Designing a Co-Parenting Plan
SEVERAL STUDIES COMPLETED OVER THE PAST 20-30 YEARS SUGGEST CHILDREN DO BEST WHEN BOTH PARENTS HAVE STRUCTURE AND CONSISTENT INVOLVEMENT IN THEIR CHILDREN’S LIVES.
Each parent has different and valuable contributions to make to the children’s development.
Give attention to the number of transitions and the child’s need for stability. Make every effort to have the child with the same day-care provider.
Parents should help their children maintain positive existing relationships, including extended family of both parents, and routines and activities.
Conversations and cooperation between parents are important in arranging children’s activities.
Consistent rules, expectations, responsibilities and values in both households create a sense of security for children of any age.
Allow the children to bring personal items back and forth between homes, no matter who purchased them.
Parenting plans need to be adjusted over time as each family member as well as the child’s needs, schedules and circumstances change.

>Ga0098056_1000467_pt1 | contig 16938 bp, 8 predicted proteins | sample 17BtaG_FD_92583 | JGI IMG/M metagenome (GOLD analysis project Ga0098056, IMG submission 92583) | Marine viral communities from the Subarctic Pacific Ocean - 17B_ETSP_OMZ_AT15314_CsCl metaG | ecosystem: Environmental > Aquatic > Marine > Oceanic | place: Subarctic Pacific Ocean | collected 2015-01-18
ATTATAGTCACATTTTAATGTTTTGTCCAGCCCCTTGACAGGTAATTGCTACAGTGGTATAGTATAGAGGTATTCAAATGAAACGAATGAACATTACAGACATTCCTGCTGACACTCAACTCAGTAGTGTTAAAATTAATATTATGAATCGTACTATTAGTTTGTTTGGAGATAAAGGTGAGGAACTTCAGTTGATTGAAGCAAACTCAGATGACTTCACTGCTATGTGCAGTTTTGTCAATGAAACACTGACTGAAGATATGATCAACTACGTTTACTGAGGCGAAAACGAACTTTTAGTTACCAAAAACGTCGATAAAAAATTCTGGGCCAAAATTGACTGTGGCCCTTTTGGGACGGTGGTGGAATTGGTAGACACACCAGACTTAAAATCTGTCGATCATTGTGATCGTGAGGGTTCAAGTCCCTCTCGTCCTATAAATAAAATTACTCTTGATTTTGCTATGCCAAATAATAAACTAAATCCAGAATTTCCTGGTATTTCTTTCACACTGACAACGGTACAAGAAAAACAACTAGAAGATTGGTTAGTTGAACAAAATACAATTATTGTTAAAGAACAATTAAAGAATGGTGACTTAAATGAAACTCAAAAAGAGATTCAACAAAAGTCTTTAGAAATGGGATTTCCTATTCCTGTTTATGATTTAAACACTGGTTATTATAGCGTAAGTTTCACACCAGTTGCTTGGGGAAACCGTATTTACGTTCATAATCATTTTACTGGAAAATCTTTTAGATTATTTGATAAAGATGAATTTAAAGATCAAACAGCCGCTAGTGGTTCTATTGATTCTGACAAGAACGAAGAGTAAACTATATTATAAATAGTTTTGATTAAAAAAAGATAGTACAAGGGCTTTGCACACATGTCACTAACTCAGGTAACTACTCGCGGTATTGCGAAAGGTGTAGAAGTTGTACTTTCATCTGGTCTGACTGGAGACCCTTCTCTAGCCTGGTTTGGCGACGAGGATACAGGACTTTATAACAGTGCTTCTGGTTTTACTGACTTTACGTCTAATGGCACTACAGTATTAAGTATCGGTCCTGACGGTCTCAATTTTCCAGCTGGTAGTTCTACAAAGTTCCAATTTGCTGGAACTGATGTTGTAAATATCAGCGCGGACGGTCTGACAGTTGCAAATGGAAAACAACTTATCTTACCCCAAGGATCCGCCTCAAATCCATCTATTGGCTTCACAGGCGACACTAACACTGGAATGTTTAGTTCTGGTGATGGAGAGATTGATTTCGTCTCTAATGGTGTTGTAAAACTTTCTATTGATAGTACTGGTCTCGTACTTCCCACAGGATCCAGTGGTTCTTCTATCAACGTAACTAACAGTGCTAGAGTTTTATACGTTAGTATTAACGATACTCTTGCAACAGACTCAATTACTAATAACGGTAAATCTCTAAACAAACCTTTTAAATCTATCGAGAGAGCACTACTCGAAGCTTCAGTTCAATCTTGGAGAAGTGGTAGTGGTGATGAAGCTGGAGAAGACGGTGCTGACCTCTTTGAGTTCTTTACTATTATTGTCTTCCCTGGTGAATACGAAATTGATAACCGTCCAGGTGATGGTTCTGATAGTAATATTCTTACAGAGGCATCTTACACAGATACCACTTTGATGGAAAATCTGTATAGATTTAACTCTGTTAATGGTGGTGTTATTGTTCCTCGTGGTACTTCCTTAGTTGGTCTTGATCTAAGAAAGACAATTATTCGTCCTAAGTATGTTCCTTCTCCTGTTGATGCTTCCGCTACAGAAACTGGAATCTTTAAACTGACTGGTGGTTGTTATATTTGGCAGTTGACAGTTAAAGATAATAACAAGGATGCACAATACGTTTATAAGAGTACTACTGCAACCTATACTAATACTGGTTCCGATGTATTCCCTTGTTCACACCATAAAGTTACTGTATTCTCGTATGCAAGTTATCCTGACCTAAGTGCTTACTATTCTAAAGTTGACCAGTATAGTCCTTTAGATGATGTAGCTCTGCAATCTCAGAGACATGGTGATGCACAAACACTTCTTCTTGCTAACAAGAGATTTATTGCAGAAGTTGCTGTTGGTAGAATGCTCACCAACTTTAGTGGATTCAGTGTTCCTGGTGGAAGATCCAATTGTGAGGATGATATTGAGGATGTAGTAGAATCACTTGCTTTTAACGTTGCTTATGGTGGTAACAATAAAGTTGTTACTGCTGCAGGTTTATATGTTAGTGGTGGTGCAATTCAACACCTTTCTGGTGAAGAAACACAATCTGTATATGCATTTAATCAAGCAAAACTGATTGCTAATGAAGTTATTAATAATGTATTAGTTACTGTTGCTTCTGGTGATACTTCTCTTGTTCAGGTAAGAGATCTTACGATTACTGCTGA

One of the most consistent research findings is that children are harmed when they are exposed to conflict between their parents. It is of critical importance that parents do not argue or fight when exchanging the children or on the phone.
Consideration for the well-being of the child is necessary when planning time with the child, specifically, when there are safety issues resulting from:
- domestic violence
- serious physical or mental illness
- chronic neglect
- chemical dependency
- allegations of sexual abuse
- inappropriate adult behavior
- parole limitations of a parent